I did this as a Part-Time MBA when I was 32 (I also moved from HF to another). One of the major pieces of value that an MBA provides is the:

A) Networking opportunities with like-minded (similar drive, career aspirations, etc.) students
B) Internship program
C) Alumni network
D) on-campus recruiting into MBA tracks at large corporations

Only a full-time MBA will provide you all of these. Part-Time MBA programs, like mine, are more for advancing an existing career. NYU (my alma-mater), for example, restricts on-campus recruiting for internships and entry-level programs to full-time students, though there is a separate program for part-timers (with an abysmal hit rate). However, that being said, it is possible to take advantage of some recruiting events to get into entry level MBA programs. For example, sponsored corporate mixers, resume services, job-boards, etc. A few friends of mine accomplished substantial career moves. One into a rotational program at Allianze. Another transitioned from media to Amazon. One made it into Mckinsey consulting from an operational role elsewhere. One geographically moved to Austin for a more senior role in her company. But most just advanced in their corporate structure. I made a horizontal move from one HF to another, but with better upside.

EMBA heavily focuses on networking and sharing battle stories, so I've heard.

Obviously there's coursework in each program, but it's what you make of it. I took difficult classes and networked heavily with my professors, which has paid massive dividends. But you don't have to.

OK so I've spouted what I think; feel free to ask any follow-ups given I work in your industry. I agree with what Kawdeng said above: there's really no getting away from your experience. That being said, with an MBA, you can make the argument that you have operational experience that is relevant in corporate structures. An MBA doesn't necessarily get you there, but it can't hurt, and may help. When I was going through my process, I looked at several Fintechs that could give a shit about my Wall Street experience, but many were impressed with the MBA. The MBA definitely generalized my very specialized resume to many recruiters and hiring managers. It's also, unfortunately, a check-mark for many senior roles, although I think that's changing.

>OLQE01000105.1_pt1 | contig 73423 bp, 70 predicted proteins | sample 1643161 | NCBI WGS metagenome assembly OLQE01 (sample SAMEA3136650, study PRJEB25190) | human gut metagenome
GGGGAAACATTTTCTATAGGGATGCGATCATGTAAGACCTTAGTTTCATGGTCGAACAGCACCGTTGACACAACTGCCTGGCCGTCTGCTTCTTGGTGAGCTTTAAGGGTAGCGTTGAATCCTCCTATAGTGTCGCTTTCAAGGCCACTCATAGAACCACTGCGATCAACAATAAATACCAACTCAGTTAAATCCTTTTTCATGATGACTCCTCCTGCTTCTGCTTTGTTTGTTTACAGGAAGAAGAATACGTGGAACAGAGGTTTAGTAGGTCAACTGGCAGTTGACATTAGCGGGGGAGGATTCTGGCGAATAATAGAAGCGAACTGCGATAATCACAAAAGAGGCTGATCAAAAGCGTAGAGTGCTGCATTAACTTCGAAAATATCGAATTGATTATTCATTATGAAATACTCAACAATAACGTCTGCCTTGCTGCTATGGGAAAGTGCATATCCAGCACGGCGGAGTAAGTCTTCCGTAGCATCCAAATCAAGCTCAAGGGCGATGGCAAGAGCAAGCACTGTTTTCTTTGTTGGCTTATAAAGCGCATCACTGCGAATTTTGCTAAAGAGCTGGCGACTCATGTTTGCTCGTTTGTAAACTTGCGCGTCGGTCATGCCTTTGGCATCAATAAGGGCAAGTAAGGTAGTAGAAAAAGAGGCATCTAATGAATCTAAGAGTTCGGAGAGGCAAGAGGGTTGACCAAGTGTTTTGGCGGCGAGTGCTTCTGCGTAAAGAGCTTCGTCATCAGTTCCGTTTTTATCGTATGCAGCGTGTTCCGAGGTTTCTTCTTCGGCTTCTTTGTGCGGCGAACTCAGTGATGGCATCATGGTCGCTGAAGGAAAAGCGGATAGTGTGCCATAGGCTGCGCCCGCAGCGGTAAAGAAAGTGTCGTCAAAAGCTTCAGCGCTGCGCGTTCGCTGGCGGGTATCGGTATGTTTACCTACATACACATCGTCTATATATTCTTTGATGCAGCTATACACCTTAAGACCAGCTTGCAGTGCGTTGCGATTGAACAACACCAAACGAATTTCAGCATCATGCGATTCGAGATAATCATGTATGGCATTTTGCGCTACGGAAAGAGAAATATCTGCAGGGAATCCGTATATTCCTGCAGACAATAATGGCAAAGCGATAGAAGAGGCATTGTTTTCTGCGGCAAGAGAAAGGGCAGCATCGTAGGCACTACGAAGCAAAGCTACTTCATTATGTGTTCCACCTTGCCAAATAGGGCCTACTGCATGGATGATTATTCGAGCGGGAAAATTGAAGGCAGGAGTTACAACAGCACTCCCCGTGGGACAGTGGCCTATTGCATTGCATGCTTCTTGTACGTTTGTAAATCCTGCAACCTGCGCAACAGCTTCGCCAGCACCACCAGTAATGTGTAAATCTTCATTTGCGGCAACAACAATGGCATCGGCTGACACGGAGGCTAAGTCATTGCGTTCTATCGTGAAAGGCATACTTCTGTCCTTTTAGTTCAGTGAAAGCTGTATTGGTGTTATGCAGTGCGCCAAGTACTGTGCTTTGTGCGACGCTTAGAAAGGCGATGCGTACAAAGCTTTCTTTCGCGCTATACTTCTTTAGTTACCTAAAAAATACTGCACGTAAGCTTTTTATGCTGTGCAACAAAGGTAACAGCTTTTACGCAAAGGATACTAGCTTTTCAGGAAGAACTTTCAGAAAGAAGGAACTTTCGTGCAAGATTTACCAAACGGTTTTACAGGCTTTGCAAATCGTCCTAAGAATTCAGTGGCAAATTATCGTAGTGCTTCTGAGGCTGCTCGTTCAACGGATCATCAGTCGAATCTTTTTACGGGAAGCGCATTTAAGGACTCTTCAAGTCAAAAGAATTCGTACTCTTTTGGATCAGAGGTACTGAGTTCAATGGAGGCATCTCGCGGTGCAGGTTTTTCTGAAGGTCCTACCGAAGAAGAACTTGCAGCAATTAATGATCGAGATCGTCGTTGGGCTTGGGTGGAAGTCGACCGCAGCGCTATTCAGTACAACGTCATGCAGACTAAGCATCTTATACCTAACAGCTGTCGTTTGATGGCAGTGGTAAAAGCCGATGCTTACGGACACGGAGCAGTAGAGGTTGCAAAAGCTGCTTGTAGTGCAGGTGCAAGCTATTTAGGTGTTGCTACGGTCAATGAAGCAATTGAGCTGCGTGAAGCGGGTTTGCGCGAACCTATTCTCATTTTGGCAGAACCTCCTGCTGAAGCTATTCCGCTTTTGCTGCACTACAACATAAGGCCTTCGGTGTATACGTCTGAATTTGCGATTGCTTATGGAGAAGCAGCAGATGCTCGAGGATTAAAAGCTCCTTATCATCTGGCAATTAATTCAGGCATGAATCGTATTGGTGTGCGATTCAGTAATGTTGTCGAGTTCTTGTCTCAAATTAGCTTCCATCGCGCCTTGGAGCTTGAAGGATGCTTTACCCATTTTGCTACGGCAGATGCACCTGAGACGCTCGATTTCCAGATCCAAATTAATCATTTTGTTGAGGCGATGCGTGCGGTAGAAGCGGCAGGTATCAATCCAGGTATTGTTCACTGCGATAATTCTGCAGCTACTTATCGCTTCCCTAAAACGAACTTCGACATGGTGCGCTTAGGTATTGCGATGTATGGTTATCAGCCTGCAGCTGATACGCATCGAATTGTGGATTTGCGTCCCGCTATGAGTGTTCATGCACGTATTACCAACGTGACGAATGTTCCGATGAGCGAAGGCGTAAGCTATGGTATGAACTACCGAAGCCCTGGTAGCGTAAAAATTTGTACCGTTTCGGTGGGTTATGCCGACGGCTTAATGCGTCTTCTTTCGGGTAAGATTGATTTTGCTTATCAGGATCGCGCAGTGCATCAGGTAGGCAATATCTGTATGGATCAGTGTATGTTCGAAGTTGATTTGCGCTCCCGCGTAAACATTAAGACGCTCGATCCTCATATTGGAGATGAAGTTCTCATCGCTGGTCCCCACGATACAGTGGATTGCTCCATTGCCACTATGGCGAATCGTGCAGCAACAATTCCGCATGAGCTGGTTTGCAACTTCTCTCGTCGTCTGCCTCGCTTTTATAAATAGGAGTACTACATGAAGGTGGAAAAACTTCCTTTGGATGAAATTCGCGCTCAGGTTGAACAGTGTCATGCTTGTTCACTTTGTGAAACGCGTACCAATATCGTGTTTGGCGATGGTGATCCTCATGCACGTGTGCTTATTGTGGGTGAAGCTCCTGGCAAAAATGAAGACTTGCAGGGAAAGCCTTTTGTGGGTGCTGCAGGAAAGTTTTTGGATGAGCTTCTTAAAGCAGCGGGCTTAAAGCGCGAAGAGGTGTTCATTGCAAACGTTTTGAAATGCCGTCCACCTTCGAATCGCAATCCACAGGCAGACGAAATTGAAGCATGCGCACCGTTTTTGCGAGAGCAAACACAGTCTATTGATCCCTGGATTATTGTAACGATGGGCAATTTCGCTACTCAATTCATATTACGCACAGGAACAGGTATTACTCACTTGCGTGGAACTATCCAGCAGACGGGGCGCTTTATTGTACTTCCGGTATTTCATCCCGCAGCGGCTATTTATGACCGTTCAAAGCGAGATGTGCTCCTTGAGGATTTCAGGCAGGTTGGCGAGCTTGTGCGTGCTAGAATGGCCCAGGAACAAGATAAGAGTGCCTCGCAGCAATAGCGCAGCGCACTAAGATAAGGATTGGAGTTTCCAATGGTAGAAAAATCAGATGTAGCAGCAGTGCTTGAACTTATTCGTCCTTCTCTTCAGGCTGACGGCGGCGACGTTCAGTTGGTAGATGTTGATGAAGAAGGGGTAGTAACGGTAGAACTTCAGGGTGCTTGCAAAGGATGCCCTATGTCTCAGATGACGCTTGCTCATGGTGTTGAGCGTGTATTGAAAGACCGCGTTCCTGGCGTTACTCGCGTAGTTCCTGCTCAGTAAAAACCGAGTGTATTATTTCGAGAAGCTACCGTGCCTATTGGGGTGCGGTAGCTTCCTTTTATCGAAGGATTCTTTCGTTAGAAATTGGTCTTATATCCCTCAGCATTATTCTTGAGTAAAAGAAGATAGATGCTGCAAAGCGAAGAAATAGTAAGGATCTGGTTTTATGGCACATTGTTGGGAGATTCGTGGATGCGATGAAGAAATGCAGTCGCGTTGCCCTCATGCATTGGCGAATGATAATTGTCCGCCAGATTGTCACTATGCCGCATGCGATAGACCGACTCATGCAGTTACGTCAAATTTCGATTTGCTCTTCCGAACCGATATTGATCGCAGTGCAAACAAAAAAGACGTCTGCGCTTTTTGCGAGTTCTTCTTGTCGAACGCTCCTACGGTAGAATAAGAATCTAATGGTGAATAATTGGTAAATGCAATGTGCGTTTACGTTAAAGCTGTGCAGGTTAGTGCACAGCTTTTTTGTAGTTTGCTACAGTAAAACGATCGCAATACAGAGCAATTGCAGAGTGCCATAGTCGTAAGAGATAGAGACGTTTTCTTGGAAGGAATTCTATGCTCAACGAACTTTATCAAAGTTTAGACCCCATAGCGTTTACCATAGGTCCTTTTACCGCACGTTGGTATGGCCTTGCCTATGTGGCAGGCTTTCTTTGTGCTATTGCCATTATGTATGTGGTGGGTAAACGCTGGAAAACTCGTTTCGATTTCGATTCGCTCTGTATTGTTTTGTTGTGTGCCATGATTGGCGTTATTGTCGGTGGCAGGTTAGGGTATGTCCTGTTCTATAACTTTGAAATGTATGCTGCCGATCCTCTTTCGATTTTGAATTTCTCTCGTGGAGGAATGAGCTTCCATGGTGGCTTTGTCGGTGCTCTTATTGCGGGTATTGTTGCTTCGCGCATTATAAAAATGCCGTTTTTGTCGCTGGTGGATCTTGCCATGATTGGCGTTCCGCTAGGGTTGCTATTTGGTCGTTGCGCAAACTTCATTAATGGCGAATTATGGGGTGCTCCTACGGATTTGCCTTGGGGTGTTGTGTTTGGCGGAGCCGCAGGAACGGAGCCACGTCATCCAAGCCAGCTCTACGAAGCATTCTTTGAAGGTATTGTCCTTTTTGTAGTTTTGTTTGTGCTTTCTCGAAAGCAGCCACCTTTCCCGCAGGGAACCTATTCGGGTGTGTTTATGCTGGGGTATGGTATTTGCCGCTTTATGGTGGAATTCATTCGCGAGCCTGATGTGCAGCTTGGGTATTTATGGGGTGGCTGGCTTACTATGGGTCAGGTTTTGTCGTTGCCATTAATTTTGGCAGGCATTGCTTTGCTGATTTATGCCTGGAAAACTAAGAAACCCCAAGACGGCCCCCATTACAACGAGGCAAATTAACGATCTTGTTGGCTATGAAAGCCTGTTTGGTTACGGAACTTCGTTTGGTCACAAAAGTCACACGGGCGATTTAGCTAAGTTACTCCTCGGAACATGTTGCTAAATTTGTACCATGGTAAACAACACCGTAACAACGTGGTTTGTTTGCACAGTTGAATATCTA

posted by teabag at 12:38 PM on September 12, 2016 [1 favorite]

I used to work for an MBA granting institution and still work with newly minted MBA grads.

The people who needed the skills training AND the networking AND the paper did it full-time. It's a completely immersive experience.

The people who were looking to transition careers or industries, but already had a lot of strong transferable skills, were generally part-time. It was also great for people to deepen their capabilities and add additional complementary skills. There weren't as many opportunities for networking, but they were there if you took advantage of it.

And if all you need is a piece of paper, plus a way to pad your network, and the cost of the EMBA isn't a detractor, then choose this one. Beware though, the majority of students in this category will be sponsored by their company, so its usefulness can depend on the cohort. The main exception to this would be the international-focused EMBA's (the kind that have in-class sessions in a different country).

One last thing I would suggest before signing up is to conduct some informational interviews first in order to confirm if an MBA is indeed the best path, and if it's even necessary.

Good luck!

(And feel free to memail me with more questions)
posted by A hidden well at 3:15 PM on September 12, 2016